This week, we examined the definitions of key terms which are pertinent to the course. I personally felt that this week’s study was crucial to furthering my understanding of the overall subject: this week provided a foundation on which all other knowledge could be built. In particular, the discussion of the definitions of ‘power’ was of interest to me as I find it to be such an ambiguous term which many misconstrue as being associated with tyranny, evil and social discontent. However, I have realised that this is only one form of power and that, in practice, a society requires leaders to be successful.
This understanding was demonstrated to me, in practice, when encountering a situation where several people were all trying to produce one project; none of them were listening to each other and so the project was taking on the appearance of several different projects all at once. Leadership was required to exercise a sense of order over the situation, and this in turn required a healthy amount of power. This topic allowed me to establish my own comprehension of ‘power’ and leadership which meant I was able to diminish its ambiguity and exercise some control for the greater good of the group. As a professional manager, I feel that this topic is an essential aspect of my knowledge because it is the bedrock for all other necessary information; without it, I would not have understood the rest of the PPK.
This week, we looked at the various different theories of power including those of Niccolo Machiavelli, John Locke, Max Weber and Michel Foucault. I found that the range of approaches was particularly significant. For example, Machiavelli’s approach through manipulation, persuasion and negotiation stands starkly alongside the view of Weber who saw power as a relationship to be shared, rather than as the sole property of one individual. However, my own personal view of power is most akin to the views of Foucault who felt that power was exercised and not owned. I believe this to be a fair representation of how power should be because if we all behaved like Machiavelli then society would be fundamentally flawed; instead, we mostly punish those who believe their power to be of the most importance (i.e. criminals). However, a major lesson which this unit taught me is that whilst I may hold fairer views of power, others may not and that it is important to remember this at all times, in order to preserve myself. This is of extreme significance as a professional manager.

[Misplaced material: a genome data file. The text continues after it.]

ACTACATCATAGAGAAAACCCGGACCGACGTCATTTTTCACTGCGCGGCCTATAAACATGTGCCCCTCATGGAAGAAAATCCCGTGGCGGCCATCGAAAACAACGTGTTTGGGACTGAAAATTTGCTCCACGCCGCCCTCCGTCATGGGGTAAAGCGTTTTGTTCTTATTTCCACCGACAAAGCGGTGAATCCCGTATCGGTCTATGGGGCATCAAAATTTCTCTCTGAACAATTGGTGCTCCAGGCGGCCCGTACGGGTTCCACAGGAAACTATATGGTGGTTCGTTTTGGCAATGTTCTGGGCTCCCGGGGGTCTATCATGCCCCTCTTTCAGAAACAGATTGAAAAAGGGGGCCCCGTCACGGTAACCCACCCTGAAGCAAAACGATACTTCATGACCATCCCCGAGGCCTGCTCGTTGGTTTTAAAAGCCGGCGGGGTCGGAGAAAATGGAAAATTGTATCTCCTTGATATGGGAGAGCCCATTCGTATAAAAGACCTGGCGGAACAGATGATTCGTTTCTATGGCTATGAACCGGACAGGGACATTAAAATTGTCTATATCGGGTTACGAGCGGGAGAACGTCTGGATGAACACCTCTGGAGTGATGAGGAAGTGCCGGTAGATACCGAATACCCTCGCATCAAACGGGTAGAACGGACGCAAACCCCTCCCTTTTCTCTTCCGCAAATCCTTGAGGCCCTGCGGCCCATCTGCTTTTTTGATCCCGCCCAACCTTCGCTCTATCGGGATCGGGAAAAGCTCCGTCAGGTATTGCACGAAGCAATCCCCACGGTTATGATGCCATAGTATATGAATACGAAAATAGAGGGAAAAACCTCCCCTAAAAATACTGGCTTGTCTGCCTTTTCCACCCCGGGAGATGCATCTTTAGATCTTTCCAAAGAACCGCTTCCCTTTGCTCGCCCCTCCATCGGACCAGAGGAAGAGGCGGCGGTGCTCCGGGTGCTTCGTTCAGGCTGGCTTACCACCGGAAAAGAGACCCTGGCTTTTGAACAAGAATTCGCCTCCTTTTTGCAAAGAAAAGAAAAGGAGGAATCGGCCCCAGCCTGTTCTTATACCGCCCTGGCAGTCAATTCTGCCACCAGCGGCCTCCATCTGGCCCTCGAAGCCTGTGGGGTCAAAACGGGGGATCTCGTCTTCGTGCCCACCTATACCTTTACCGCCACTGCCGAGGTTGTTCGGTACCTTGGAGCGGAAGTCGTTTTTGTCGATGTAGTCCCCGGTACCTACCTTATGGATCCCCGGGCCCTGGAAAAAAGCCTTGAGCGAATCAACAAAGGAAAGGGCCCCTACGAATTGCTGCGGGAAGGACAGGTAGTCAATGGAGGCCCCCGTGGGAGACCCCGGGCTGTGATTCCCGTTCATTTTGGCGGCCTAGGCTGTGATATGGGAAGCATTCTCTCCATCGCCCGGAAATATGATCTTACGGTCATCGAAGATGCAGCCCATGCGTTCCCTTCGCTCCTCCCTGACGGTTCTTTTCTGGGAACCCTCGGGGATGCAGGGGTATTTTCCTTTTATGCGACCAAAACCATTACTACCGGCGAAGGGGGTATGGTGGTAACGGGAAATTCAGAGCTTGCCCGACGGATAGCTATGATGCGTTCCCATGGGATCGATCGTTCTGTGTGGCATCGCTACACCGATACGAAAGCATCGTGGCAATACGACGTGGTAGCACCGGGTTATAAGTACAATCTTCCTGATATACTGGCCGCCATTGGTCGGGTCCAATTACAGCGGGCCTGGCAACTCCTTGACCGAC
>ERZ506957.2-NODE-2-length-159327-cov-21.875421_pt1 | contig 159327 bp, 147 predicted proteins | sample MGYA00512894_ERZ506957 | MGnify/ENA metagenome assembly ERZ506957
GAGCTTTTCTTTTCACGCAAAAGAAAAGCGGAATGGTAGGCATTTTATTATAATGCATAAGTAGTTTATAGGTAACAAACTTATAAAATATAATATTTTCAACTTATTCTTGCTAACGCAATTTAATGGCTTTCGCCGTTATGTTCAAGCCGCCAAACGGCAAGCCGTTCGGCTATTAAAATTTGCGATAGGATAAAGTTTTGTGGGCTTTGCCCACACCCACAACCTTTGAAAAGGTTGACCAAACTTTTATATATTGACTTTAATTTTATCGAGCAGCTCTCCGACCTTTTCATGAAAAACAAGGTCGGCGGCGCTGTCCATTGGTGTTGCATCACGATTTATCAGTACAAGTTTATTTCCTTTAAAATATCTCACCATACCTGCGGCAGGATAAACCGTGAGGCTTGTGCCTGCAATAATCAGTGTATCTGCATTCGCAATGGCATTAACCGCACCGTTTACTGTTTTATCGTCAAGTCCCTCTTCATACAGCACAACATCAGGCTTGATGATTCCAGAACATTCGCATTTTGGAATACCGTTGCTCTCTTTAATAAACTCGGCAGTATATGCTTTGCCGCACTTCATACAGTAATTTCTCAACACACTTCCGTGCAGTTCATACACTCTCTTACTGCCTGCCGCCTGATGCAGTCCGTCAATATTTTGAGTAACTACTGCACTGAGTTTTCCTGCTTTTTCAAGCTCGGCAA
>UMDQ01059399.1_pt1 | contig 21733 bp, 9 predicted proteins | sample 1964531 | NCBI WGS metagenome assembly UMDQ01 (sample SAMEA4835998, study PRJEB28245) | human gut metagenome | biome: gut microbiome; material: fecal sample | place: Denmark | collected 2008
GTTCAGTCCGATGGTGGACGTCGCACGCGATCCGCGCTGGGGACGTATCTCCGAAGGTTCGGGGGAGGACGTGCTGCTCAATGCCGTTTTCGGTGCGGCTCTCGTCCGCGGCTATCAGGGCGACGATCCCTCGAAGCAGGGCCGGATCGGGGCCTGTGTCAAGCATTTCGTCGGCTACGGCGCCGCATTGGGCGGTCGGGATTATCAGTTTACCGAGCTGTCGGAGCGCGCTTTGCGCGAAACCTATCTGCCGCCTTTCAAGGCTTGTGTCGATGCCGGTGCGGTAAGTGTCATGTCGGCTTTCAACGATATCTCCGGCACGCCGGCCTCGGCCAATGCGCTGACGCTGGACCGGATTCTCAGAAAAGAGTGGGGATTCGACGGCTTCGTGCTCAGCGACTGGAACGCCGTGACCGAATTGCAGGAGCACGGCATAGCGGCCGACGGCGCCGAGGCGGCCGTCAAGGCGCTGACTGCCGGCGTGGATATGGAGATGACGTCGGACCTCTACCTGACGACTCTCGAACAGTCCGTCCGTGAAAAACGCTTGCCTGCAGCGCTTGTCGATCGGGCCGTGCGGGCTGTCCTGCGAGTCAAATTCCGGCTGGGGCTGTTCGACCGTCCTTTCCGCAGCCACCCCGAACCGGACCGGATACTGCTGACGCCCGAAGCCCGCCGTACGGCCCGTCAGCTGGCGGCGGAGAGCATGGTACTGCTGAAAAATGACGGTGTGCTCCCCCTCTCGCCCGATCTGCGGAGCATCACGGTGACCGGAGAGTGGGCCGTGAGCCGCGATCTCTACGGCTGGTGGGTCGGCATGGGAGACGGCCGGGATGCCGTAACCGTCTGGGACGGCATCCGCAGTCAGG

Of course, this unit also holds a number of ethical considerations that are of importance as a professional manager. The main being the incorporation of fair leadership which makes decisions to benefit the majority rather than one which exercises an abuse of power to benefit on itself. There are a constant supply of ethical issues that surround power and leadership, especially today in a world where I feel that intelligence breeds a notion of questioning the decisions of authority (be that politically or socially). It is important that a person of power is perceived as making sound decisions.
This week, we discussed the subject of Power Elites which, in short, is a collection of people who exercise strong political power. This topic was extremely interesting to me and I think it is particularly prevalent in today’s war-torn planet. For example, the recent war in Iraq was essentially an illegal war due to the distinct lack of evidence for the presence of nuclear weaponry and although the UK’s former Prime Minister, Tony Blair has been questioned in court with regard to this, it is unlikely that he will ever be declared guilty of committing a war crime. This is largely due to the British government (along with that of the United States) being a part of a global power elite, whose actions are largely unaccounted for in a court of law. I also felt that the example of the Iraq war was relevant to the discussion of C. Wright Mills’ discussion of the government, business and military spheres becoming increasingly interconnected which, in theory, entails that those with the most money will be the most powerful. This concerns me greatly as money does not necessarily denote intelligence and diplomatic capability.
I think that, as a professional manager, the concept of a ‘power elite’ is a potentially volatile one; it represents a minority making over-ruling decisions for the majority and if fiscal assets continue to be the driving force, then this could become an even more alarming debate.
This week, we looked at the subject of Power in Organisations. I felt that this unit would be of immediate importance to my peers and I as potential future leaders of organisations. The concept of authority seems synonymous with power, in my opinion, and as such, authority must denote a certain level of respect. The focus of this week’s discussion seemed to be about ‘influence’ and how it can be used to achieve the desired outcome. To me, this sounded slightly like a Machiavellian approach, which initially did not sit comfortably with me. However, upon closer inspection, I found that the use of influence is a much less under-hand approach than I had first thought. Often, influence can be based upon a person’s reputation for being able to recognise a good or bad decision; this will be taken into account when discussing an idea with colleagues.
In practice, I have also found that the use of influence is a regular occurrence: I have repeatedly found that certain colleagues and seniors have held a greater sway over me and my ability to make decisions. The influence that they have over my decisions is palpable for a number of reasons: I want to bring about a result that they want, I respect their power, and they represent a strong authority. However, I do not feel manipulated by them – I feel supported, and so I conclude that influence is a good thing within organisations.